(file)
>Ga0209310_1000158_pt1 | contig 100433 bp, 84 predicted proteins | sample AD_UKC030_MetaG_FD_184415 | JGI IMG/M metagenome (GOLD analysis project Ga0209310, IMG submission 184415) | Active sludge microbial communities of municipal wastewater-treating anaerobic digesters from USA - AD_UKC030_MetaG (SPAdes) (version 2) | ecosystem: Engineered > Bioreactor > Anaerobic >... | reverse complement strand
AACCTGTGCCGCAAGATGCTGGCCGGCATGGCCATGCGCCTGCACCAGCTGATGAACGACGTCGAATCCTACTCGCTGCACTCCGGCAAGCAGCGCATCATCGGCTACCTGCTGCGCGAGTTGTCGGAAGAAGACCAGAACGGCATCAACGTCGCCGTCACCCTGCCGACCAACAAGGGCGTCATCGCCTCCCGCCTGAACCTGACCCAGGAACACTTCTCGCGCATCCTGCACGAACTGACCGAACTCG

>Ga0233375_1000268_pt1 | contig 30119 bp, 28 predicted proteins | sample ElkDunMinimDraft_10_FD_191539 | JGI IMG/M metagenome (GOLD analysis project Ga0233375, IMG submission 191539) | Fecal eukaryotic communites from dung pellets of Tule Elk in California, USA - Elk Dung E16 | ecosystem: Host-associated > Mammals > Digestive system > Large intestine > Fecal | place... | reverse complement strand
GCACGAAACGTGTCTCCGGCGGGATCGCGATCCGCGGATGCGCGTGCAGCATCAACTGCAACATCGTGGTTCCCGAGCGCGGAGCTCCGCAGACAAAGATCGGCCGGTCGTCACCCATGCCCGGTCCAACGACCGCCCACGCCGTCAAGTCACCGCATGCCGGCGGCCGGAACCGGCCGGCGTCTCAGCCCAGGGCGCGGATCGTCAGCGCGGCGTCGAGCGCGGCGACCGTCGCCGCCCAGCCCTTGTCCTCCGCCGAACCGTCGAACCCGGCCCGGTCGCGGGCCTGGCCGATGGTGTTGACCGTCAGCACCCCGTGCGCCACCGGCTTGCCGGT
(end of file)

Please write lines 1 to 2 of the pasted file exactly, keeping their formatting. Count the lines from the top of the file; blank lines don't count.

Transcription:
>Ga0209310_1000158_pt1 | contig 100433 bp, 84 predicted proteins | sample AD_UKC030_MetaG_FD_184415 | JGI IMG/M metagenome (GOLD analysis project Ga0209310, IMG submission 184415) | Active sludge microbial communities of municipal wastewater-treating anaerobic digesters from USA - AD_UKC030_MetaG (SPAdes) (version 2) | ecosystem: Engineered > Bioreactor > Anaerobic >... | reverse complement strand
AACCTGTGCCGCAAGATGCTGGCCGGCATGGCCATGCGCCTGCACCAGCTGATGAACGACGTCGAATCCTACTCGCTGCACTCCGGCAAGCAGCGCATCATCGGCTACCTGCTGCGCGAGTTGTCGGAAGAAGACCAGAACGGCATCAACGTCGCCGTCACCCTGCCGACCAACAAGGGCGTCATCGCCTCCCGCCTGAACCTGACCCAGGAACACTTCTCGCGCATCCTGCACGAACTGACCGAACTCG